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Discussion Starter #1
As my 1.9 is leaking at top of timing case I am contemplating fitting a 2.0 from an '80-'84 Opel Rekord into my GT.
Pic of engine No below.



Am wondering if exhaust valves are unleaded friendly and what is power rating.

Thanks in advance,

James.
 

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Opeler
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The valve seats make the difference, not valves. You should check your cylinder head marking. The attached pics are for 2.2 head but it should be the same for 2.0 head.
“X” stand for cylinder head with non-hardened seats (leaded gasoline).
Cylinder head without “X” is already prepared for unleaded fuel.
 

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Can Opeler
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Heads with inserts for unleaded gas are marked with a P before the displacement number, like P2E. https://goo.gl/images/PWngeV
As far as I know, X means four cam bearings and R a cam without a groove in the first journal.
What is the purpose of the groove? I have an XR2E head myself.
 

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It is for the oil delivery to the bearing. Why they changed it around 1980 I don't know. It is important to know that you can use a grooved cam in any head, but you can't use an un-grooved cam in a head for a grooved cam.
 

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Opeler
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What is the purpose of the groove? I have an XR2E head myself.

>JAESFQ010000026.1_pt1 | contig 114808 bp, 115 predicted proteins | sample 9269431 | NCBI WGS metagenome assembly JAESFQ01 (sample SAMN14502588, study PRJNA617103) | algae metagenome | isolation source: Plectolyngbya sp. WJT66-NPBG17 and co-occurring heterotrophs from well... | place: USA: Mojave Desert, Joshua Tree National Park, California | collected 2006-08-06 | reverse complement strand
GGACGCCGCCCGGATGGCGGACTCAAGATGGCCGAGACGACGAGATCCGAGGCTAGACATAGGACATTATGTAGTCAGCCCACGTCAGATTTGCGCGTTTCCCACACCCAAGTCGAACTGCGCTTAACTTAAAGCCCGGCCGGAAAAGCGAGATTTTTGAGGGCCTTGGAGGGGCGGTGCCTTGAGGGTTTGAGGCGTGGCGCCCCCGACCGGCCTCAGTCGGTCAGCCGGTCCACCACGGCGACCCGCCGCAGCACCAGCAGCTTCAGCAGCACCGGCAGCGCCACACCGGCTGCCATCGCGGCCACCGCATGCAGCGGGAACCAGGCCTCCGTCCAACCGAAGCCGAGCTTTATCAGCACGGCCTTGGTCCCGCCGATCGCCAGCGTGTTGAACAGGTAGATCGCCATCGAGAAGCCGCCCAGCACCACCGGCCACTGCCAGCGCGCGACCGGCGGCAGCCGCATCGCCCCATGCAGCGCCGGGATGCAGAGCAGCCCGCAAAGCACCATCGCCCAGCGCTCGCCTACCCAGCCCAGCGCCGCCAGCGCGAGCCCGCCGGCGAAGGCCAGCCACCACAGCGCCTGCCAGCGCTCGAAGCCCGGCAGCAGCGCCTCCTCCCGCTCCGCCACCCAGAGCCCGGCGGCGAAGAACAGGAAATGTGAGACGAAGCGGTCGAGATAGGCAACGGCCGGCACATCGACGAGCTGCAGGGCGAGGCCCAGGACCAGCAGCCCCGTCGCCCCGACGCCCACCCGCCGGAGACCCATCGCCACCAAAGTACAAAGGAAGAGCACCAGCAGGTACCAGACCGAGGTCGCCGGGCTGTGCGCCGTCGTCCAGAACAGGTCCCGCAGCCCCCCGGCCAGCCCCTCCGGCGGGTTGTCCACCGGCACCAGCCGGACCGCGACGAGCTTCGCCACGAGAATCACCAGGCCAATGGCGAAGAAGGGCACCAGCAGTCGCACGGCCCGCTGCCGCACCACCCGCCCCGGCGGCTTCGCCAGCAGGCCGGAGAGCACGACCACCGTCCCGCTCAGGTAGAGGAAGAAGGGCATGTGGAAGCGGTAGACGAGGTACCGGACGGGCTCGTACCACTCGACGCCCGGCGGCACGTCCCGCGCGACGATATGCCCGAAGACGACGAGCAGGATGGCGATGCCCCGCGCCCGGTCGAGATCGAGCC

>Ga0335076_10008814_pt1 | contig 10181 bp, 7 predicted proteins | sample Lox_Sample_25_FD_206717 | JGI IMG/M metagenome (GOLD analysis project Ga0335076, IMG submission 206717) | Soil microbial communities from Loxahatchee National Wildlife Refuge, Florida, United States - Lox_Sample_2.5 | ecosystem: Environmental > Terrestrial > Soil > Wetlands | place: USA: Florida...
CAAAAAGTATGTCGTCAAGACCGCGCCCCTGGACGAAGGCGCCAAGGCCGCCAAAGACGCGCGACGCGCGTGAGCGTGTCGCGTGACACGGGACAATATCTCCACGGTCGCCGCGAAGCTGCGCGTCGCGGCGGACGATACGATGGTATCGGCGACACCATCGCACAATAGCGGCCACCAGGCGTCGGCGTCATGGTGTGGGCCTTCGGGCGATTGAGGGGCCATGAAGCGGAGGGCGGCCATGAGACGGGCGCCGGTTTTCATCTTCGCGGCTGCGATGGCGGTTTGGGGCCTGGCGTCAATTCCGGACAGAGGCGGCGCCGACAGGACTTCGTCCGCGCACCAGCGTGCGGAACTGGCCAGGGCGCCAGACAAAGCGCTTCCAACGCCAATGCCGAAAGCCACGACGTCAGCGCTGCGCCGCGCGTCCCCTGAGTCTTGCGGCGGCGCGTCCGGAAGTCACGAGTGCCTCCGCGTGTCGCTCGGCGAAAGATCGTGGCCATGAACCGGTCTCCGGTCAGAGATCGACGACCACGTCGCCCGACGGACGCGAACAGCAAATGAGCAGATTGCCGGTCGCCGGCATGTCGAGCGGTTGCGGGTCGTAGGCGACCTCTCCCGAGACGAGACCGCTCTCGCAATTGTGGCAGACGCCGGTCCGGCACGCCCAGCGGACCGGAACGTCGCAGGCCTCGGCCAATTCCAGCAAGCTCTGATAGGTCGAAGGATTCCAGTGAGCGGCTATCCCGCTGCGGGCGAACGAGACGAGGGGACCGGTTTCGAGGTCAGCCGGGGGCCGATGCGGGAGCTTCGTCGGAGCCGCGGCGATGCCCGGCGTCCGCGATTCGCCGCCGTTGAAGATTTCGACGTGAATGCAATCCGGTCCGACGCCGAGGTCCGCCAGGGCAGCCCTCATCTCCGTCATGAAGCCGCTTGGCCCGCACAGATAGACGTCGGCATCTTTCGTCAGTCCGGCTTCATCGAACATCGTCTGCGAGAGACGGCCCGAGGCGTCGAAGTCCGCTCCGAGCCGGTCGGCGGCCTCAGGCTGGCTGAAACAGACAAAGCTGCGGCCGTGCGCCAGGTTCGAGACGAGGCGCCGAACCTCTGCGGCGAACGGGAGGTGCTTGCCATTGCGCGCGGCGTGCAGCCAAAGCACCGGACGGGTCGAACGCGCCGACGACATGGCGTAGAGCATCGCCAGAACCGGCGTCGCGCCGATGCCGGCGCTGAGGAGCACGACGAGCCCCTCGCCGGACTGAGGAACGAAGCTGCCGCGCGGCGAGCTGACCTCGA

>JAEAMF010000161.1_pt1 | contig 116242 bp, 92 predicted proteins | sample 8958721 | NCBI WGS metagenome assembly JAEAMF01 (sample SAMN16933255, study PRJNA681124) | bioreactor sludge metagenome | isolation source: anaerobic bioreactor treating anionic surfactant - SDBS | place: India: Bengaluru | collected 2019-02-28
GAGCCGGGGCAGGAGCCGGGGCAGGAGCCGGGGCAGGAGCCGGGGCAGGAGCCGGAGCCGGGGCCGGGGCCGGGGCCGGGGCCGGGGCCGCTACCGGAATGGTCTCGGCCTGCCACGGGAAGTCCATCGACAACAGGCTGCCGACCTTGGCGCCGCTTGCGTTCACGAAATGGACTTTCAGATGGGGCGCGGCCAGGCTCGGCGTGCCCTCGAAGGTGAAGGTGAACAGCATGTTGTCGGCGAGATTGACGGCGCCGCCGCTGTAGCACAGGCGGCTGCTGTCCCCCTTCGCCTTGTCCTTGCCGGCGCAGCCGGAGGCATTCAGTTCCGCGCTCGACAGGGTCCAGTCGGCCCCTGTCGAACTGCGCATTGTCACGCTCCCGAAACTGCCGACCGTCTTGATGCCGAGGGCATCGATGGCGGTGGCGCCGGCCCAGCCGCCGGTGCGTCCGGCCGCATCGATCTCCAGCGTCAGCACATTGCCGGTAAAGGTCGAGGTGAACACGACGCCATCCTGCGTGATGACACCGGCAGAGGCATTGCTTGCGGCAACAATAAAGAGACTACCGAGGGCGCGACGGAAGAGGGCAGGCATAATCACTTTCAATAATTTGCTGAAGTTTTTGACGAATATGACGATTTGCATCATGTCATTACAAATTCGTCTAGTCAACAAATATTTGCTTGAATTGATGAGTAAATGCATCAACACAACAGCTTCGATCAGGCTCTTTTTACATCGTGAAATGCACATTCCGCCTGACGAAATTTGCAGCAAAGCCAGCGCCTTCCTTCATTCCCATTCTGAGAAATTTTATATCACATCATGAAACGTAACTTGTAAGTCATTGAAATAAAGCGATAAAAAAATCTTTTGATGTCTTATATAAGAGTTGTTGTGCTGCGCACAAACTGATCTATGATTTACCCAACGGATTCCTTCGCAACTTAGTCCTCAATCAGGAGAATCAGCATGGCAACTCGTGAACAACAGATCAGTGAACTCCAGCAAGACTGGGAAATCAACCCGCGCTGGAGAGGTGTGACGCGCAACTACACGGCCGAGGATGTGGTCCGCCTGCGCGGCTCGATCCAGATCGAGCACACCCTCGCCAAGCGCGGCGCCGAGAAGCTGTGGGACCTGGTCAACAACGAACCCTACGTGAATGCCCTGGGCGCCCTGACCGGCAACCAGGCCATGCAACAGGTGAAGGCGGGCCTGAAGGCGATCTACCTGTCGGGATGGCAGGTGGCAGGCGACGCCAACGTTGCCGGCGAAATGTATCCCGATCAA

The grove on the first cam journal allows flow of oil to the camshaft bearings and lifters. When inserting cam bearing it could be tricky to properly line up the hole on the bearing with the passage in the cylinder head, which would cause restricted flow of oil. Most aftermarket bearings require additional drilling to fully line up oil passage.

Opel eventually replaced the grove on the cam with the grove in the cylinder head around the bearing. That eliminated possibility for misalignment and made the production process easier.
 

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Can Opeler
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The grove on the first cam journal allows flow of oil to the camshaft bearings and lifters. When inserting cam bearing it could be tricky to properly line up the hole on the bearing with the passage in the cylinder head, which would cause restricted flow of oil. Most aftermarket bearings require additional drilling to fully line up oil passage.

Opel eventually replaced the grove on the cam with the grove in the cylinder head around the bearing. That eliminated possibility for misalignment and made the production process easier.
Oh that’s cool I learn something new about these engine daily.
 

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Opeler
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Looks like I will have to keep some lead additive to hand if I go ahead with it.
Most of us in North America are running “X” cylinder head intended for leaded fuel. Using unleaded fuel will not cause immediate issue. Some say that it might shorten the life of valves; others say that this has been blown out of proportion. https://www.bellperformance.com/blog/bid/127758/unleaded-gasoline-and-classic-cars-a-mechanic-s-viewpoint
Whatever the case might be, I have been running my 2.5 engine (10.4 CR) without issues now almost 30,000 miles.


I have an XR2E head myself.
The XR2 head was used on 2.0 litre carbureted engines.
XR2E was used on 2.0 fuel injected engines. “E” stands for “Einspritz”. Those engines had better casting and higher compression rate due to 1 mm lower head (102 vs. 103 mm). I understand that this head is fairly rare. You are lucky guy.
 

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A little bit OT, but I have heard that the P-heads are crack prone around the seat inserts when ported due to lack of material thickness. Shouldn't be a problem in a stock engine, at least my -88 Manta GSi engine had no head cracking issues during the 300000km it racked up under my ownership.